Deranged Moments and Lessons Learned

(Written October 2011) So I am slowly settling in to life as an expat again.  I’m trying to set up some type of schedule or routine, which will ensure that I shower daily.  I ventured out yesterday in a taxi to a new grocery store because I heard they had some higher-quality cat food.  They had a few cans, which I grabbed, but otherwise it was a little too posh for my comfort level, and my initial intention of grabbing some fresh veg for dinner was quashed when I saw their broccoli was $7 a head.  All in all, the cat food, some bread and juice cost me as much as the taxi there and back – about $14.  But at least I showered.

I then spent an hour in the afternoon doing some tree pruning and “picking up” the yard.  In hindsight, I should have reversed these activities, as the heat of day was peaking around 96 degrees while I was out huffing about.  I started by trimming off some of the smaller branches from the trees that interfere with our gates.  This was all well and good, until I got a little too ambitious and snapped the scissors in half on a thicker branch.  So, feeling the pruning moment had passed, I decided to check out the sidewalk area that wraps around two sides of our corner villa.

We have two gates, one for pedestrians and one for cars.  We primarily use the car one, so as I walked out of the pedestrian gate, I was surprised to see that the sidewalk on this side of the house was littered with all matter of, well, matter.  There were broken concrete blocks strewn about, dead leaves piled up from our trees, miscellaneous paper trash, an old tire, dried palm leaves, and a broken kitchen trash can complete with trash.  So I started by dragging all the big stuff around the corner to the driveway, where we put our trash out (which is picked up seven days a week, thank goodness).  I dragged the trash can, adding bits of paper trash along the way.  I rolled the tire up the sidewalk and around the corner.  Then I lugged the concrete blocks over to the small palm trees along the road, and stacked them up.  I dragged all the dried palm fronds around to the pile, all the while trying not to stab myself with their four-inch spines.  The highlight was probably when I had to drag a large rotting wooden pallet, using a broom as a tether.  I then started sweeping all the sand and dust into the road, hoping the entire time that no one came running out of their villas to admonish me.

As I worked, I looked around at our neighbors’ sidewalks; they were relatively spotless and trash-free (we do have one neighbor a few houses down who has an interesting collection of ever-changing living room suites displayed on his front lawn, from wicker, to fabric, to wooden – he’s either remodeling, or eccentric, only time will tell).  The other thing I noticed, was that no one was out and about.  Other than the steady stream of cars going by (why are there so many cars driving through a neighborhood?), I was the only human out.  I do realize that as the “lady of the house” (which brings to mind calling cards, smelling salts and hoop skirts), the last place I should be is outside sweating profusely and lugging about old tires.  Never in Kuwait would you see anyone but a housekeeper or gardener out doing manual labor.  I’m sure my behavior was quite scandalous and I hope I have not ruined my husband’s reputation as a manly man unable to control his sadly deranged wife.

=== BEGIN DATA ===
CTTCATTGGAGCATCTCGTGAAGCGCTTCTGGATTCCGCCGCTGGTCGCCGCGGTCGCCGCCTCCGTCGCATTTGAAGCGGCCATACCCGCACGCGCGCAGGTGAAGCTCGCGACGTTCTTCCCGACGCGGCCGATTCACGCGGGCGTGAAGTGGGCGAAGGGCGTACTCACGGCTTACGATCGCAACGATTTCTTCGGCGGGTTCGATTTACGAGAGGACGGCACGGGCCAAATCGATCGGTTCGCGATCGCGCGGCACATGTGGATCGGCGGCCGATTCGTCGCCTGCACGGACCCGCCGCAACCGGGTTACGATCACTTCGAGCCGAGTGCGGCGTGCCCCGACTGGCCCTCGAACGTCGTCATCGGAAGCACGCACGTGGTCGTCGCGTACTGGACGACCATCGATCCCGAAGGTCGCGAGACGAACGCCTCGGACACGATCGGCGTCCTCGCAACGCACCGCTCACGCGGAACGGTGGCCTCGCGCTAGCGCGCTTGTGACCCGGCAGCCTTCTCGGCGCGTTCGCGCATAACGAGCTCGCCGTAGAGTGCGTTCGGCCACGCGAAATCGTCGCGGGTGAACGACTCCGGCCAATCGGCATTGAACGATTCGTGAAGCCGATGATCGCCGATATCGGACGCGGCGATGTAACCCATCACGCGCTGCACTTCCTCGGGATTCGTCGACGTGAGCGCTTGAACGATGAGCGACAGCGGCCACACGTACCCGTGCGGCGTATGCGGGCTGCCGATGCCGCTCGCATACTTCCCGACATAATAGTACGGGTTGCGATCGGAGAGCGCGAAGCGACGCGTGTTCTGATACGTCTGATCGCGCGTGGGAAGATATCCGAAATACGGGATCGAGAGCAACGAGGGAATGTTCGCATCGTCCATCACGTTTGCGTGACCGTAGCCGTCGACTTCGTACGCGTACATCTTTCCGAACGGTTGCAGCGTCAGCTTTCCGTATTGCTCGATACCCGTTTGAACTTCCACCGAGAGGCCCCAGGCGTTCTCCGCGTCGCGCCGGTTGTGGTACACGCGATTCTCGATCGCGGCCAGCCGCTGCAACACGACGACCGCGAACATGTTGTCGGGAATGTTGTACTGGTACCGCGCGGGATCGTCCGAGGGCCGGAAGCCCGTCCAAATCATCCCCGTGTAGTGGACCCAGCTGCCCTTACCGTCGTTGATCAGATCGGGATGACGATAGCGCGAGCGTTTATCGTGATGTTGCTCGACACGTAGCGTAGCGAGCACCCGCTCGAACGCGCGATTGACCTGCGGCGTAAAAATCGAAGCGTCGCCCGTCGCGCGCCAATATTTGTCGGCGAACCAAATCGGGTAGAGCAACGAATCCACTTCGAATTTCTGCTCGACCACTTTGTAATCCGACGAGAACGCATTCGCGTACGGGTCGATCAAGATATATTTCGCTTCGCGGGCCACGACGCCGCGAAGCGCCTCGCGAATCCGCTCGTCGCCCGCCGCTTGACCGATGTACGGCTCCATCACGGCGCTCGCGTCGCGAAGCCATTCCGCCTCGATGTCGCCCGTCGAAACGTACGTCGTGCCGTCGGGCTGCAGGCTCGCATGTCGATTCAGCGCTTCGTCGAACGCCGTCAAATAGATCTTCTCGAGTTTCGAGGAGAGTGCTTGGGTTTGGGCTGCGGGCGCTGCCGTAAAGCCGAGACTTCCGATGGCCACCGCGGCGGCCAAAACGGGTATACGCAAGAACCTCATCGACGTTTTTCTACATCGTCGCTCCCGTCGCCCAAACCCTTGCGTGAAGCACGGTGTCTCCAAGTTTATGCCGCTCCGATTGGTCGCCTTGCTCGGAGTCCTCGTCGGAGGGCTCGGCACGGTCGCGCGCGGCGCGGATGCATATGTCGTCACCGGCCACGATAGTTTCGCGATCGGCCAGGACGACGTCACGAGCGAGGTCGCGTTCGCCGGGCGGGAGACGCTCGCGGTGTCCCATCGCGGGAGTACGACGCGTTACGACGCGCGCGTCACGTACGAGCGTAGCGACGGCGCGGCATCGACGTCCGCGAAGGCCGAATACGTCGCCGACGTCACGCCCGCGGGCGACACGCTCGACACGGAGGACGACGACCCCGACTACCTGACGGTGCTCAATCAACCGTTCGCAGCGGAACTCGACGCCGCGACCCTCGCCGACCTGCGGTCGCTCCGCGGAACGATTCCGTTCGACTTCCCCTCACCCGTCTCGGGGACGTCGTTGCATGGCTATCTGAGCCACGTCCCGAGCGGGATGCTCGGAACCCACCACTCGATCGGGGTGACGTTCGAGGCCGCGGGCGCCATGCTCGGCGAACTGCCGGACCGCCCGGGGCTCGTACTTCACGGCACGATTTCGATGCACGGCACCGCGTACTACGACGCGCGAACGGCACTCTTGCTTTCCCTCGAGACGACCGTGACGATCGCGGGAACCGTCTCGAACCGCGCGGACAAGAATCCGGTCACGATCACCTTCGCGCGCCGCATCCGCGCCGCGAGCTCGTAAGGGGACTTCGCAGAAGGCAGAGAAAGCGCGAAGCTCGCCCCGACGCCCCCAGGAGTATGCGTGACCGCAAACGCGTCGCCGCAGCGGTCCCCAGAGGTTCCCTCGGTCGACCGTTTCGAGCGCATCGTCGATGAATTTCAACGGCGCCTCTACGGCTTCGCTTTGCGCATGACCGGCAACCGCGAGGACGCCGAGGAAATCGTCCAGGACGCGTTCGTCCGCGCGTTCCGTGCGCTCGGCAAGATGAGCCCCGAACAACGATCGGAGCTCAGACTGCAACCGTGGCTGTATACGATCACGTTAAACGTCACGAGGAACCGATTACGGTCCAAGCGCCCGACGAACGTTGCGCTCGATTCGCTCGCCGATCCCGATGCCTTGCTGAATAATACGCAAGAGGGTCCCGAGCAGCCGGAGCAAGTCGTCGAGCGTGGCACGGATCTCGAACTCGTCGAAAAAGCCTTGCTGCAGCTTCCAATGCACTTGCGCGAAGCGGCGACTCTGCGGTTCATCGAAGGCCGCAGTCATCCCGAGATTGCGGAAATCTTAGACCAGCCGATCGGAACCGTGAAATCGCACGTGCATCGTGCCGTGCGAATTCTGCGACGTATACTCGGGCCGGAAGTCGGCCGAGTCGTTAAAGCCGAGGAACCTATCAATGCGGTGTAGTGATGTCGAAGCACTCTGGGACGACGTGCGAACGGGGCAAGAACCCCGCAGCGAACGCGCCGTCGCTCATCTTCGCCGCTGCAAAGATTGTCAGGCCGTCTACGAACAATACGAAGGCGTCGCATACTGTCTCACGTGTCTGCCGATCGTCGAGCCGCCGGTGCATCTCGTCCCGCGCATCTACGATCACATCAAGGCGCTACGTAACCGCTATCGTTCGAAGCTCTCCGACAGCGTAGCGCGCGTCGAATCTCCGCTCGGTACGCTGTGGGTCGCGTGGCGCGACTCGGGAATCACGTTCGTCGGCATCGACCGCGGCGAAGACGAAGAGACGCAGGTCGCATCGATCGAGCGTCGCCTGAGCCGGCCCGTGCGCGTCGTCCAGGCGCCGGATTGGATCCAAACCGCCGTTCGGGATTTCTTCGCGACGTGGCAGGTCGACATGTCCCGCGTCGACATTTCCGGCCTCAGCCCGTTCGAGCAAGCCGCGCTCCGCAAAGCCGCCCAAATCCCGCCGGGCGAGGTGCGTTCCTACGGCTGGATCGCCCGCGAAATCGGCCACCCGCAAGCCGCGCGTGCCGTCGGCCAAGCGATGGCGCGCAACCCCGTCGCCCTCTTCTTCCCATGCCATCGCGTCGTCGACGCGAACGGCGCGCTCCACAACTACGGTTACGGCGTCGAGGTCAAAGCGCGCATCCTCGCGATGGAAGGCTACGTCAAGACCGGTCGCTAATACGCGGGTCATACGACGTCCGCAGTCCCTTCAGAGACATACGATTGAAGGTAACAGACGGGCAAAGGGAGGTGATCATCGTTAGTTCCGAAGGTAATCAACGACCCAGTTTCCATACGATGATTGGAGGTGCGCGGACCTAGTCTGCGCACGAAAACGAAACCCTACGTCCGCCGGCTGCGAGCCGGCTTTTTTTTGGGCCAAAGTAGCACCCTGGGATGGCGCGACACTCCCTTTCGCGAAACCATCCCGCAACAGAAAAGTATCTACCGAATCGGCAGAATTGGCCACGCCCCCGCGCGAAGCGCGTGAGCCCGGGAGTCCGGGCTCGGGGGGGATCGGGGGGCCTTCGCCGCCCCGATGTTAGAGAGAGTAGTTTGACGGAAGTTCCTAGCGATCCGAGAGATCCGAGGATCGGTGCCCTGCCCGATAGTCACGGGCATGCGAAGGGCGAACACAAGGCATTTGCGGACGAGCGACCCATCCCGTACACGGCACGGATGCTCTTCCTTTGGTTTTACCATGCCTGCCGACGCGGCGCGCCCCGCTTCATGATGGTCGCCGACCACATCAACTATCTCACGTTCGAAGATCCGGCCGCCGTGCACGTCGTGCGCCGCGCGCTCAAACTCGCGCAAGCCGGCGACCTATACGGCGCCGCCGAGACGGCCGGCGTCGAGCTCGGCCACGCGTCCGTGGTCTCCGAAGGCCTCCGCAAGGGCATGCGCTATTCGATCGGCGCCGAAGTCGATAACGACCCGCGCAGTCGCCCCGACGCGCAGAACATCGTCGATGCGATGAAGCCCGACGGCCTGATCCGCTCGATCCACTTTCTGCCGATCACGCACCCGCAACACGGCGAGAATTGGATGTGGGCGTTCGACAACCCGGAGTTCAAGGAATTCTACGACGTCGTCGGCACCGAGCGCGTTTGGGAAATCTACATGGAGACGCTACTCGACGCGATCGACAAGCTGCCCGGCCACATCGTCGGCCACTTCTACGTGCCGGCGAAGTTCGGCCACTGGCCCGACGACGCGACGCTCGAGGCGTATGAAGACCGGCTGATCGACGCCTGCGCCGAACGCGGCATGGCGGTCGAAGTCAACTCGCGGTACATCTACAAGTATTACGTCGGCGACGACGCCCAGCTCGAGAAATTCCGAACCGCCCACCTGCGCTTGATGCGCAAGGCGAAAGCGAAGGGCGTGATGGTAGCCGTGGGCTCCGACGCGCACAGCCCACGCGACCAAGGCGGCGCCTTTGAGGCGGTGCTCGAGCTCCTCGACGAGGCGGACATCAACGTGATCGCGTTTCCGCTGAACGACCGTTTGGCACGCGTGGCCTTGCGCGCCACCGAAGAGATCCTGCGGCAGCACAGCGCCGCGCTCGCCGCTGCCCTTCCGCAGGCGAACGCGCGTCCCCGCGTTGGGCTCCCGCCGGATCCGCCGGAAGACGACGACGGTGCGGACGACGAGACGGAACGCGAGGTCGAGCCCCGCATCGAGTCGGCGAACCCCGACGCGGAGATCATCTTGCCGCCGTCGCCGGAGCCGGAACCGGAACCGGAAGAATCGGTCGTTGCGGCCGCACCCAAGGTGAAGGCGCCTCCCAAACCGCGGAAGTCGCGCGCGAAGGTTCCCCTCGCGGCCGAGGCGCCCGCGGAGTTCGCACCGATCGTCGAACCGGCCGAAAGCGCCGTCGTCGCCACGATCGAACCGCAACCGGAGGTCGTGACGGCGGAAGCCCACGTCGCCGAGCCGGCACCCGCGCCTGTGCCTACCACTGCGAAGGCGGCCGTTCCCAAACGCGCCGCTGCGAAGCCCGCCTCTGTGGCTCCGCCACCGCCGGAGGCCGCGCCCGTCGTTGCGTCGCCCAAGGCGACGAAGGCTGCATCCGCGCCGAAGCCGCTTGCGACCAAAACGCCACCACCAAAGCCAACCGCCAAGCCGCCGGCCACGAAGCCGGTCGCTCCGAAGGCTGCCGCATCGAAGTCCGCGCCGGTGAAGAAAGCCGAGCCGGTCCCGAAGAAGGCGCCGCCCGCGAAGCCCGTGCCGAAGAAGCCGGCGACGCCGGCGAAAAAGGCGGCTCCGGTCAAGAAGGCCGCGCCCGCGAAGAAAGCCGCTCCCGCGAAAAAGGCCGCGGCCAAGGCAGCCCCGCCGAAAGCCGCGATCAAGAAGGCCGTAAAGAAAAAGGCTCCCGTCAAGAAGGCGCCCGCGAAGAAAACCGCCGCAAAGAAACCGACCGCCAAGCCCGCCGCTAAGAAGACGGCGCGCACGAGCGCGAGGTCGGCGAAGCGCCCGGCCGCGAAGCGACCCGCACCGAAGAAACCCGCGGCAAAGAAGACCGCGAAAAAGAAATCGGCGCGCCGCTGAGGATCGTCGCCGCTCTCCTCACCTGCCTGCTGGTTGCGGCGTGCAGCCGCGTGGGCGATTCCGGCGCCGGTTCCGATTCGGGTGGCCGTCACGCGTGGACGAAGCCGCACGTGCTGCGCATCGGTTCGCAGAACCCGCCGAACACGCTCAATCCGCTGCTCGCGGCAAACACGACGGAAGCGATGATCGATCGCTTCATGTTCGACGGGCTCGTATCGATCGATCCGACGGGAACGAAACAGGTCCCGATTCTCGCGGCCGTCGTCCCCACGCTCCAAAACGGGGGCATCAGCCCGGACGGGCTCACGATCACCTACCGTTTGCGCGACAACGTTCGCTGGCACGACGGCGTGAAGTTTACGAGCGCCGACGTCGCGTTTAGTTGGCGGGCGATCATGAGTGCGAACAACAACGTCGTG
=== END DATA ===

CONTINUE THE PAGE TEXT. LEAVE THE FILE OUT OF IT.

This morning, after opening the gates for hubby to leave for work, I decided to water some of our trees while I was out and the weather was a cool 82 degrees.  As I turned on the hose, I noted our front porch area was covered in dust from a mini-sandstorm we’d had the week prior.  My attempts to brush the dust off with the ancient yard broom I found, had been less than successful.  So I figured I should hose it off properly; which I did, with great gusto.  Unfortunately I found that the slope of the marble at our front door wasn’t sufficient enough for the water to run off down the step, so I continued hosing generously, then dropped the hose to water some trees, while grabbing the ancient broom to swish the water off the porch.  All was accomplished and I finished watering the trees and went inside.

As I entered, two of our cats, Chuckles and Louie, were sitting on the dining room rug looking at me as if to say, “It wasn’t me!”  I looked down to see a huge lake of water across the marble floor heading in to the living room.  Apparently our front door needs some sealing.  So I grabbed some towels and started mopping up, all under the watchful, but not helpful, gaze of Chuckles and Louie.  I managed to soak it all up and ran to the laundry room with an armful saturated and dripping towels.  Then I went to my “fix it” list, and under “broken light above stove” added “seal front door”.  Never-ending fun in the life of an expat.